Conservatively Speaking

State Senator Mary Lazich (R-New Berlin) represents parts of four counties: Milwaukee, Waukesha, Racine, and Walworth. Her Senate District 28 includes New Berlin, Franklin, Greendale, Hales Corners, Muskego, Waterford, Big Bend, the town of Vernon and parts of Greenfield, East Troy, and Mukwonago. Senator Lazich has been in the Legislature for more than a decade. She considers herself a tireless crusader for lower taxes, reduced spending and smaller government.

Wisconsin needs safe youth hunting

News you can use

August 2, 2008, 14-year old Tyler Kales was on Sauk Mountain north of Seattle, Washington when he thought he spotted a bear. The young teenager, hunting with his 16-year old brother fired at his prey. However, Kales didn’t see a bear. He shot and killed a 54-year old woman who was hiking on a trail.

Kales was convicted of second-degree manslaughter with a firearm and was sentenced on July 10, 2009 to 30 days in juvenile detention and 120 hours of community service including four hours of hunting safety education.

The incident prompted to review whether other states, like Washington, do not have a minimum age for hunting without adult supervision. The news agency found that seven states, Alabama, Arkansas, Indiana, New Mexico, Oklahoma, Vermont and Washington, do not have established minimum age for solo hunting. Kids in Texas are allowed to hunt alone when they are nine. Alaska, Louisiana and Tennessee allow unsupervised hunting for children as young as 10. In Missouri the minimum age is 11 and in nine other states the minimum age is 12.

What about Wisconsin?

According to the Department of Natural Resources (DNR), under current Wisconsin law, all hunters must be licensed. No one under the age of 12 may purchase a license or possess a firearm. Children ages 12 and 13 may purchase a license and hunt if accompanied by a parent or guardian at least 18 years of age. Anyone 14 years of age or older, born on or after January 1, 1973, may purchase a license and hunt if in possession of a hunting safety course completion certificate unless privileges are revoked in a court of law.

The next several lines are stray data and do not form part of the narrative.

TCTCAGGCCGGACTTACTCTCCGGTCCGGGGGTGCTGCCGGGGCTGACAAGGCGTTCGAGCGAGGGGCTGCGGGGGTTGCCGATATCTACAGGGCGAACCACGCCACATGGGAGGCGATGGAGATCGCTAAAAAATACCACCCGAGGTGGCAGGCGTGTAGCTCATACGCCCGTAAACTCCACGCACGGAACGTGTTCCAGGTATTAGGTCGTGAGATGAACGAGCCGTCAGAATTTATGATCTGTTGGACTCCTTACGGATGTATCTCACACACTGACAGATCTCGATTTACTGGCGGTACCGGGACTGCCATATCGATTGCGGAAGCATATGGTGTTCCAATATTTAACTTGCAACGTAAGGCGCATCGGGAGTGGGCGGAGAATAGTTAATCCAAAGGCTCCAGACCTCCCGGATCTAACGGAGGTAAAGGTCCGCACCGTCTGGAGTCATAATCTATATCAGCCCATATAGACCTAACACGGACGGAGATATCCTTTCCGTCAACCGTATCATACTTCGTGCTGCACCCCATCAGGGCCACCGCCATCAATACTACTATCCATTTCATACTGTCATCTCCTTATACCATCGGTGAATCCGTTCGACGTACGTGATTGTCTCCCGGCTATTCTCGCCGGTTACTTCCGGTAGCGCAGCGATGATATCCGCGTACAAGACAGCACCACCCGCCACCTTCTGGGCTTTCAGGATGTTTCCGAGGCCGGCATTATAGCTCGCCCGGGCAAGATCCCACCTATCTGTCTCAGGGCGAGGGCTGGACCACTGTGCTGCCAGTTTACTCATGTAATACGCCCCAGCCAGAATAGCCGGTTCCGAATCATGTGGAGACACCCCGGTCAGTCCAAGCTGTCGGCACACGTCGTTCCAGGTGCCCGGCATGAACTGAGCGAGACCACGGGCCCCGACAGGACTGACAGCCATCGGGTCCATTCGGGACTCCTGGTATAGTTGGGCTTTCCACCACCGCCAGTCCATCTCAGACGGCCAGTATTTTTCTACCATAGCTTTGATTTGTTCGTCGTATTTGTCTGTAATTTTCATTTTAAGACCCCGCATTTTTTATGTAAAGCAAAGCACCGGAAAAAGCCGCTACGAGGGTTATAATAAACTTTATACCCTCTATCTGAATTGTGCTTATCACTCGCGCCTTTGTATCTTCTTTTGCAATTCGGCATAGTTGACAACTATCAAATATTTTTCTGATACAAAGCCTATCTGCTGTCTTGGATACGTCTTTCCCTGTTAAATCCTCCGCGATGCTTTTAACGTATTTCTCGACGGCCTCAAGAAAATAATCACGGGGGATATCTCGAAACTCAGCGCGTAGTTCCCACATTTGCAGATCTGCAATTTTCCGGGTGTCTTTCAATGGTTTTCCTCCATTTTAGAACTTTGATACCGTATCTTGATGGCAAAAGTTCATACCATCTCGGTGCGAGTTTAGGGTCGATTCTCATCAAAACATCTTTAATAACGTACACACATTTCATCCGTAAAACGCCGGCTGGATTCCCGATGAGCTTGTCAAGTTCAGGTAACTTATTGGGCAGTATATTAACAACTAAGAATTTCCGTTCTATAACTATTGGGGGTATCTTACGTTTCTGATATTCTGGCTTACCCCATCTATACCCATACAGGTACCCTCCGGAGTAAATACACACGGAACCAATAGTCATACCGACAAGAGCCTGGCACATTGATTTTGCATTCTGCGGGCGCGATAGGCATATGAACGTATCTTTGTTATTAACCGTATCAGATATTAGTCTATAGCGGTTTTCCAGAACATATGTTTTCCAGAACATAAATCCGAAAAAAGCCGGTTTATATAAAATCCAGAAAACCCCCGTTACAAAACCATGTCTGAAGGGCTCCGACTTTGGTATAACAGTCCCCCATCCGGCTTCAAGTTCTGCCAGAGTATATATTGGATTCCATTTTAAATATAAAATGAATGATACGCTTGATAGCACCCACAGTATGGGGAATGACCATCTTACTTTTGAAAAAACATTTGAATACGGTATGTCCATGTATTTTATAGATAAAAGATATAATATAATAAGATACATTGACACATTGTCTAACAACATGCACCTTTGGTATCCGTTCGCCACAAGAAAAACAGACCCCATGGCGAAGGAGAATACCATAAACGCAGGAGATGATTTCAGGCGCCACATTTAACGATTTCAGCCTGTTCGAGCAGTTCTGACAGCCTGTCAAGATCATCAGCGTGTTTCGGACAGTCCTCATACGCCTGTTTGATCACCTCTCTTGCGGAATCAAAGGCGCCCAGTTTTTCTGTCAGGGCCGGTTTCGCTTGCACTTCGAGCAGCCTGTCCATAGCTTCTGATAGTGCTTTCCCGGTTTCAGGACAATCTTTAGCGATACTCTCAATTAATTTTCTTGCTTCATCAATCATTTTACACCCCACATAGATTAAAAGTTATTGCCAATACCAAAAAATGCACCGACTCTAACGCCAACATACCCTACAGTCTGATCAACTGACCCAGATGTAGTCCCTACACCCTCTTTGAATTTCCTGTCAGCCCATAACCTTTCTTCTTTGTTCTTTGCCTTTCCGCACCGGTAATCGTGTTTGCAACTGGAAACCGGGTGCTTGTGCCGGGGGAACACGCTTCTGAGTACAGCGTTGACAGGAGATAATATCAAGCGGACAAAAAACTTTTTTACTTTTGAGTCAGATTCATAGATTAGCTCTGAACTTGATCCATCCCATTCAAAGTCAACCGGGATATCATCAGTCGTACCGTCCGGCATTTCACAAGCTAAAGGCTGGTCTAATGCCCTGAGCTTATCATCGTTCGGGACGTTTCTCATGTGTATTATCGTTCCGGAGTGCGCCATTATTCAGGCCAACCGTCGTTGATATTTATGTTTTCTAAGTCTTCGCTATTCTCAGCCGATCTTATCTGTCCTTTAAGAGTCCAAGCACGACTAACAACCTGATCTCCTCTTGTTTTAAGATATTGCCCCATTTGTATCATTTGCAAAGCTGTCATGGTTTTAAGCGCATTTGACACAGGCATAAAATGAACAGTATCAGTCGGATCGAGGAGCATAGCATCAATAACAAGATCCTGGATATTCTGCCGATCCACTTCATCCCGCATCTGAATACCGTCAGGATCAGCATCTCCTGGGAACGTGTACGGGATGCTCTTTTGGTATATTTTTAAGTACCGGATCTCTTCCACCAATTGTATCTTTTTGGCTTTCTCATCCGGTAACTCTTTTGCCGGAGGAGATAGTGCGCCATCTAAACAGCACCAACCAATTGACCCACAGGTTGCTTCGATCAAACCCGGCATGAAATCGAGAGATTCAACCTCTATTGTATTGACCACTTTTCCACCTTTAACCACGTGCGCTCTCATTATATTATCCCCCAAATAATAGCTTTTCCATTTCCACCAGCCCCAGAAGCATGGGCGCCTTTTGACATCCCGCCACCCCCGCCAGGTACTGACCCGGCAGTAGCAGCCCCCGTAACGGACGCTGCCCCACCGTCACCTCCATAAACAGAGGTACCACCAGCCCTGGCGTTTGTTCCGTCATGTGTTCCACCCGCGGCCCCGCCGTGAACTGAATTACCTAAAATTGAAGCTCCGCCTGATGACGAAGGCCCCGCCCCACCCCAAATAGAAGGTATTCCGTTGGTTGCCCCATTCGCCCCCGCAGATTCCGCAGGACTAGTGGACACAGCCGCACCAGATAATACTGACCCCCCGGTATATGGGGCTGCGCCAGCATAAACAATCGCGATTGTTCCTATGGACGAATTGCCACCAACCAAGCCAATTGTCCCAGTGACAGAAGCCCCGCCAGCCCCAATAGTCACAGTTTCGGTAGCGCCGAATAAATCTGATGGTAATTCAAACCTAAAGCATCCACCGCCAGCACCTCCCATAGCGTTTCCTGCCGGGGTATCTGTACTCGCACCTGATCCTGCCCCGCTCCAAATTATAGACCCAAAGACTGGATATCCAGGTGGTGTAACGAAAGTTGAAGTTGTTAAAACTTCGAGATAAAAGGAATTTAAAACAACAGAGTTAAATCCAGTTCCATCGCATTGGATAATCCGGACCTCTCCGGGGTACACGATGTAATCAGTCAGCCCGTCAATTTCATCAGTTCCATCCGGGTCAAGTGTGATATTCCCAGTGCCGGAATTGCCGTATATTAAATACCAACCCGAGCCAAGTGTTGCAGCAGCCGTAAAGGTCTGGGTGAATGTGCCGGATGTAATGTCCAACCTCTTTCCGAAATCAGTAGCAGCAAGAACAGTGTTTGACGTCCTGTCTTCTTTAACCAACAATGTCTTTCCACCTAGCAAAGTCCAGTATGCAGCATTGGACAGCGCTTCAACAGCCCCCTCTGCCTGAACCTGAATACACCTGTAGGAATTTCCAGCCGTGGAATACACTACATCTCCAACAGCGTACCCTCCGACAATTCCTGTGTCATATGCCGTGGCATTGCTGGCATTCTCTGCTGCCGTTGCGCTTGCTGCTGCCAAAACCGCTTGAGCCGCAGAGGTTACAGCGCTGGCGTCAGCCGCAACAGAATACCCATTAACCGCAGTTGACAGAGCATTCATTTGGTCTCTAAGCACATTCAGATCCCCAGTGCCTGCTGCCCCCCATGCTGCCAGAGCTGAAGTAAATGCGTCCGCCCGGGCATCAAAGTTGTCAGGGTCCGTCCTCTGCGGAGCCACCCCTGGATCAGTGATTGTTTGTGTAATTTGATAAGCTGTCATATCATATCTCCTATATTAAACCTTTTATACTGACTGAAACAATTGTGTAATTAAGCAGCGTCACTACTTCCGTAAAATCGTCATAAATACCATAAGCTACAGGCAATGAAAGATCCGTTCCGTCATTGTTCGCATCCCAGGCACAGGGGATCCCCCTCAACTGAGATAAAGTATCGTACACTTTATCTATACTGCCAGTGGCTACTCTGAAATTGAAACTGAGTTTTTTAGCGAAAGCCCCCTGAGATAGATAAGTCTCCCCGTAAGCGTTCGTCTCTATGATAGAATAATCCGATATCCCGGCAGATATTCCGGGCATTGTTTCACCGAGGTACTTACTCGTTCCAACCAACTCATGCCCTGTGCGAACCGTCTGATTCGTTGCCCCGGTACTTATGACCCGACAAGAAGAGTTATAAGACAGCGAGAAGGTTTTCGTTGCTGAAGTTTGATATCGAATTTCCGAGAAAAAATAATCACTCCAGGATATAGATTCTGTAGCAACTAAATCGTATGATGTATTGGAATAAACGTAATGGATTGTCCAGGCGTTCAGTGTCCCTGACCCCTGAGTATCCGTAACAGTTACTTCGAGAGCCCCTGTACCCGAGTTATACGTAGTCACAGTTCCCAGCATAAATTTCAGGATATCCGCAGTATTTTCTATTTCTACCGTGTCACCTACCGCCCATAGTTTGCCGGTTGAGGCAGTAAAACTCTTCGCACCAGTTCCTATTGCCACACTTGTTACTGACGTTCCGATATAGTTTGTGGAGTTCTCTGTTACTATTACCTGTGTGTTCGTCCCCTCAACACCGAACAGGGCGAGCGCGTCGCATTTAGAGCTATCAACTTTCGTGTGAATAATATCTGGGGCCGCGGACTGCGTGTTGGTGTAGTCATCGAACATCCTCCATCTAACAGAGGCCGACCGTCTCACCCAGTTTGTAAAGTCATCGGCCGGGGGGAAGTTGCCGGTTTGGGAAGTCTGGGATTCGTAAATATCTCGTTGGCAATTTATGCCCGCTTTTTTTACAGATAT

Current law could be changing soon. This legislative session, Senate Bill 167 was approved by the state Assembly and state Senate and is now being considered by Governor Doyle. Senate Bill 167 allows 10-year olds to hunt if they are accompanied by adult mentors at least 18 years of age. Joint possession of only one firearm would be allowed for the new hunter and mentor, and the new hunter would have to be within arm’s length of the mentor. Conservation groups and the DNR support the legislation.

"The bottom line is that the mentoring program called for in this bill is a highly controlled situation, and will provide the student with a highly safe, quality hunting experience," said Wisconsin Wildlife Federation President and former DNR Secretary George Meyer.

Senate Bill 167 is considered critical to preserving one of Wisconsin’s great rites of passage. 
According to Families Afield, a national hunting organization, “Current data show only 25 percent of youth from hunting households are active in the sport. Over the past quarter-century, the total number of hunters has dropped 23 percent.”

Nationally, for every 100 hunters lost, 69 hunters take their place. A “Hunter Replacement Ratio” is derived by dividing the percentage of youth hunters by the percentage of adult hunters. The lower the ratio, the greater the potential for a decline in hunting. Wisconsin has the tenth worst hunter replacement ratio in the country.

Young hunters in the field supervised by adults are very safe. The Hunter Incident Clearinghouse reports that of the 14.7 million hunters active during 2002, only .0000016 percent were supervised youth involved in an accident.

Hunters who start out early in life are more likely to hunt as adults, maintaining a wonderful family tradition. This storied lifestyle provides a significant economic boost. In Wisconsin, 1.2 million people spend more than $3.1 billion a year on hunting and fishing.  Hunters and anglers pump an incredible $8.6 million a day into Wisconsin’s economy.

An old saying advises, ““Hunt with your kids today, so you don’t have to hunt for them tomorrow.” Senate Bill 167, if signed into law, will create more opportunities for families to hunt together safely and carry on a rich Wisconsin heritage.

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